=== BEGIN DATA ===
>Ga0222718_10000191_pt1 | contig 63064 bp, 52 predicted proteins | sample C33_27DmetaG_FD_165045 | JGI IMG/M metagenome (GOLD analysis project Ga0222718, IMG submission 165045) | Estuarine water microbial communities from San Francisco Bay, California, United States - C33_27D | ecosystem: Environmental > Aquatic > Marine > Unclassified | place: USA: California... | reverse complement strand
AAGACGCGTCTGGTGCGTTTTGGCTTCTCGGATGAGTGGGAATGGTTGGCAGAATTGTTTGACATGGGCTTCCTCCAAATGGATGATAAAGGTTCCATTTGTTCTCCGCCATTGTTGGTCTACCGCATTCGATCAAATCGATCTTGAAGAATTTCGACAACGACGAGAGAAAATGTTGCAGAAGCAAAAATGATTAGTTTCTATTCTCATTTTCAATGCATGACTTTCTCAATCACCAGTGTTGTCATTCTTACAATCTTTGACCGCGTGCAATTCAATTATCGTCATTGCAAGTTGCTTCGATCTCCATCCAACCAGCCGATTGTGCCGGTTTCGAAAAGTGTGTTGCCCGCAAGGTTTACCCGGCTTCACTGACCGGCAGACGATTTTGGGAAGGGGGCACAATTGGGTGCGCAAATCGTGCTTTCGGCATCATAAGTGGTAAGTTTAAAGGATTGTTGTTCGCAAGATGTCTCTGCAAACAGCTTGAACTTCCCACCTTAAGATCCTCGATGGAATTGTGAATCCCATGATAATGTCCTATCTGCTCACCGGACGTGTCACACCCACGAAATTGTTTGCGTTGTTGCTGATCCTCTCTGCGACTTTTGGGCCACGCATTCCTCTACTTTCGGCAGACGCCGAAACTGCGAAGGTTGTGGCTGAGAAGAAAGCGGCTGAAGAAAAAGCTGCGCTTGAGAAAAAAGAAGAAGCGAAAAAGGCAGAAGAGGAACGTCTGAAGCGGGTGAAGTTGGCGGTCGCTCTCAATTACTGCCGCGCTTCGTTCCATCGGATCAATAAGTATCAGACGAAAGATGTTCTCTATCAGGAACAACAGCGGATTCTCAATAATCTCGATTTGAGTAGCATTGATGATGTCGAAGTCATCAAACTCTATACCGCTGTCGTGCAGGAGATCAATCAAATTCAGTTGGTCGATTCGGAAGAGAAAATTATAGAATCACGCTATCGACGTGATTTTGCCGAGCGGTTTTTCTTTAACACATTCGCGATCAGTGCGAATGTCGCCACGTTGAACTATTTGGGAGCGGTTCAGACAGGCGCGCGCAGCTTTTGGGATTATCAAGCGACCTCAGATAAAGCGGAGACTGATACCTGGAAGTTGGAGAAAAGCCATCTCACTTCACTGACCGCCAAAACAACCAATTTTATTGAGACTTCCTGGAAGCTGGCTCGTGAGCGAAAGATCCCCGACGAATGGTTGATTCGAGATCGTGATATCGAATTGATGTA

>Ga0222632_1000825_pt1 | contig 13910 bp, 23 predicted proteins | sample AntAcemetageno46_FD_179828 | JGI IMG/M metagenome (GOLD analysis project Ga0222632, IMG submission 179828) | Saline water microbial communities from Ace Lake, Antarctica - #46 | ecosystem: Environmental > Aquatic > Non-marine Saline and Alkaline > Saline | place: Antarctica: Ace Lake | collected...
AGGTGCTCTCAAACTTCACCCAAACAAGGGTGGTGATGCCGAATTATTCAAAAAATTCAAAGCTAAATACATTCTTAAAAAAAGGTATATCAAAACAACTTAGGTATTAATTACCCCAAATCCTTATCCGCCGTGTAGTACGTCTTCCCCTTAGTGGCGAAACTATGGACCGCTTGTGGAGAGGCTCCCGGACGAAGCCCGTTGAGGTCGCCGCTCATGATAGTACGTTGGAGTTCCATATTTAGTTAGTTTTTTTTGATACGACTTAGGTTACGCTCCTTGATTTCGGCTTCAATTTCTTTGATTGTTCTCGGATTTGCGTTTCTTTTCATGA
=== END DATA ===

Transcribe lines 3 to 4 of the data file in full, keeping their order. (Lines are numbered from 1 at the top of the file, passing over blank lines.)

>Ga0222632_1000825_pt1 | contig 13910 bp, 23 predicted proteins | sample AntAcemetageno46_FD_179828 | JGI IMG/M metagenome (GOLD analysis project Ga0222632, IMG submission 179828) | Saline water microbial communities from Ace Lake, Antarctica - #46 | ecosystem: Environmental > Aquatic > Non-marine Saline and Alkaline > Saline | place: Antarctica: Ace Lake | collected...
AGGTGCTCTCAAACTTCACCCAAACAAGGGTGGTGATGCCGAATTATTCAAAAAATTCAAAGCTAAATACATTCTTAAAAAAAGGTATATCAAAACAACTTAGGTATTAATTACCCCAAATCCTTATCCGCCGTGTAGTACGTCTTCCCCTTAGTGGCGAAACTATGGACCGCTTGTGGAGAGGCTCCCGGACGAAGCCCGTTGAGGTCGCCGCTCATGATAGTACGTTGGAGTTCCATATTTAGTTAGTTTTTTTTGATACGACTTAGGTTACGCTCCTTGATTTCGGCTTCAATTTCTTTGATTGTTCTCGGATTTGCGTTTCTTTTCATGA